Perhaps the hardest part of a maintenance program is knowing when to invest in your maintenance staff through training—and when to invest in tools through technology. Most organizations realize that training is required when implementing new concepts. What few organizations do well, however, is monitor mistakes to better understand when training would have improved staff efficiency. If the same types of mistakes are being repeated across the staff, training classes can reinforce best practices or clarify information.
This is where technology can help with training. For example, some electronic technical manuals have a functionality that allows end-users to add comments about technical information, typically a task or procedure. In many cases the task can be improved by leveraging the knowledge of the people doing the task in a field environment, and this functionality allows that feedback. Even misguided suggestions can shed new light on issues. In one case, an employee suggested using a broomstick to rotate a delicate compressor assembly to assist in its inspection. What the employee overlooked was that the broomstick could introduce nicks and dents to the compressor blades. Two results emerged from his well-meaning feedback: A warning was added to the inspection procedure to not use foreign objects (like a broomstick) to rotate the compressor; and a training session was conducted to alert the maintenance staff as to why this was not an approved maintenance method. As this example turned out, the employee who made the suggestion was rewarded for making it––not because it was a good idea, but because he used the system to leverage his experience.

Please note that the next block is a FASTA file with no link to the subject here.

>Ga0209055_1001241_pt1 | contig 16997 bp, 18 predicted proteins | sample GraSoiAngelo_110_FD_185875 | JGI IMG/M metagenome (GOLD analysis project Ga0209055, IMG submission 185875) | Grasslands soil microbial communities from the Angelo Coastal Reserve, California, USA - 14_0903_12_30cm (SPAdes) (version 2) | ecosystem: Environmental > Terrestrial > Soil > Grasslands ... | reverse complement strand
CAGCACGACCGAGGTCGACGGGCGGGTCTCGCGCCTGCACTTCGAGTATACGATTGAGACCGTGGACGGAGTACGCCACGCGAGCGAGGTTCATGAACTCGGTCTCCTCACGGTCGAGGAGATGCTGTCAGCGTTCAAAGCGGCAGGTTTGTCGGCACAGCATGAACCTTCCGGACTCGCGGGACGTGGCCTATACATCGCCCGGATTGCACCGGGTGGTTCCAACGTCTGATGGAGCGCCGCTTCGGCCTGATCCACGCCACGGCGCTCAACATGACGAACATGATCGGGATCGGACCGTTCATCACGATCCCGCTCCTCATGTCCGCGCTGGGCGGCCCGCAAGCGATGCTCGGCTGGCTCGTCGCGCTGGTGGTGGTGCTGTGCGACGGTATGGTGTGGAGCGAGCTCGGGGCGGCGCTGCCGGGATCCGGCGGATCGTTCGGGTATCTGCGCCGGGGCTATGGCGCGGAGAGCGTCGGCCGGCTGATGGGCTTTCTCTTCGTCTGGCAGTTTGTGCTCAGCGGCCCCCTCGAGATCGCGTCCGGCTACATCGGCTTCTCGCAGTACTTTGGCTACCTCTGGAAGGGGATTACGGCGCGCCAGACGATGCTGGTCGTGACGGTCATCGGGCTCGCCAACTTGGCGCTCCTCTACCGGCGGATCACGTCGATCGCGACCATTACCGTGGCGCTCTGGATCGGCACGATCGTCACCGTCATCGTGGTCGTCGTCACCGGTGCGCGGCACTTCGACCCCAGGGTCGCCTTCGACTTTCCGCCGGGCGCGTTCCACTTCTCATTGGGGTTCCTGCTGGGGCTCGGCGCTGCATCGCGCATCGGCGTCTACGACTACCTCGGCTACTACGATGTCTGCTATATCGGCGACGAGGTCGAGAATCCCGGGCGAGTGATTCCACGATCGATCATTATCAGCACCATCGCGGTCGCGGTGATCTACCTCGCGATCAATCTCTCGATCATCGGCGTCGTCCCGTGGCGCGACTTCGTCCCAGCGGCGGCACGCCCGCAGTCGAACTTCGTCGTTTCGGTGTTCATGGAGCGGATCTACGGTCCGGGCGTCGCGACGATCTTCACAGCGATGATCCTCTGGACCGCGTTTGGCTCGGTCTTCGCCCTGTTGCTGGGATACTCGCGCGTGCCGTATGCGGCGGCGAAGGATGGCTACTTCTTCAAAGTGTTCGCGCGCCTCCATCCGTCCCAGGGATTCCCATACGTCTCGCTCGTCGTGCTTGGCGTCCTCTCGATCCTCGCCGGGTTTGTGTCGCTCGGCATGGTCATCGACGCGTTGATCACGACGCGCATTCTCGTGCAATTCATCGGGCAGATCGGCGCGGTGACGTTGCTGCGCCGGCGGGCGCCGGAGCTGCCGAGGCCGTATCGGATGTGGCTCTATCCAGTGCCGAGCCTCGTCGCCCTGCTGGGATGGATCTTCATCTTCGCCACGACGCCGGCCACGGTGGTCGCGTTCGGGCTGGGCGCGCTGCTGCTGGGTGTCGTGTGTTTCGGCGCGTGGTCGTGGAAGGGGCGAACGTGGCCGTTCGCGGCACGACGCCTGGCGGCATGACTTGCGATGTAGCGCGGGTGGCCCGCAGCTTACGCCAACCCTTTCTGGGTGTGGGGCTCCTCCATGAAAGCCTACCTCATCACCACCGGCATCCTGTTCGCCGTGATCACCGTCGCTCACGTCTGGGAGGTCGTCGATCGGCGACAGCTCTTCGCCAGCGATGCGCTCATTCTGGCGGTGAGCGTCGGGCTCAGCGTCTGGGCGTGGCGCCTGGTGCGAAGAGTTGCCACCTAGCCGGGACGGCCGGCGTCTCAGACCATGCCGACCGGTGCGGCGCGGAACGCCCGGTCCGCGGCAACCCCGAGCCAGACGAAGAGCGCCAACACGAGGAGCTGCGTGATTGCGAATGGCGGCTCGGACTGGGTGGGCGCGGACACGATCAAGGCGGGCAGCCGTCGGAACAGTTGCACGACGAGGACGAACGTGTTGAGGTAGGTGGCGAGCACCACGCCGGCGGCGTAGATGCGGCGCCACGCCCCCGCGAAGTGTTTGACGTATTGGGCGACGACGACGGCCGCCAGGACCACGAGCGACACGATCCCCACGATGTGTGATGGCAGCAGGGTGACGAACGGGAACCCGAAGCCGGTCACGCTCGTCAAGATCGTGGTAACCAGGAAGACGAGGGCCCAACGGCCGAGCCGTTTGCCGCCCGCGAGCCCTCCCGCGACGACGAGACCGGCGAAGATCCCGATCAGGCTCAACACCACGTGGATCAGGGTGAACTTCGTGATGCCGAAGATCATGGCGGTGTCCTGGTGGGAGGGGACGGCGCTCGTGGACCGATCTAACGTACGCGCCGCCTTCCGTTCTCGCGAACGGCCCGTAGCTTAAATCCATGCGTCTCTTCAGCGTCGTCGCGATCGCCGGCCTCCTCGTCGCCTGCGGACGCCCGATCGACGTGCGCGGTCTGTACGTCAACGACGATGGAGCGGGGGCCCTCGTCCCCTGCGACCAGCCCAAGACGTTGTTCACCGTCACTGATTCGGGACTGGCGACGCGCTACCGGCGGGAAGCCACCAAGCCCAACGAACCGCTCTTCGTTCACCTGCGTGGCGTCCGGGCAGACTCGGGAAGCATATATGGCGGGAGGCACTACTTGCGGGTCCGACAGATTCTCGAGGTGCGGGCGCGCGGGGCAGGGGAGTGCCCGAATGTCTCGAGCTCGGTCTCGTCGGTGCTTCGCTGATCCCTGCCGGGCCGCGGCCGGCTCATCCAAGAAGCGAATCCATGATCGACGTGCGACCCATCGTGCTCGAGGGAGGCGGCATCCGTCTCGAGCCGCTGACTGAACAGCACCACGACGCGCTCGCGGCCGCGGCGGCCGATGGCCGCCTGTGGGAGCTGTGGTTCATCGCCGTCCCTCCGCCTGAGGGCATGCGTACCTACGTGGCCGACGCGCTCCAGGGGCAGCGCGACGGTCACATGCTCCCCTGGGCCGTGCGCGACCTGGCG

One way to get the most from a training budget is to record videos of any processes that warrant it (i.e., the difficult ones or a single process that is common to a number of operations.) Like some electronic technical manuals that contain a "knowledge manager” to provide for field feedback, there is also the capability to embed training videos and 3D model browsers into technical documentation.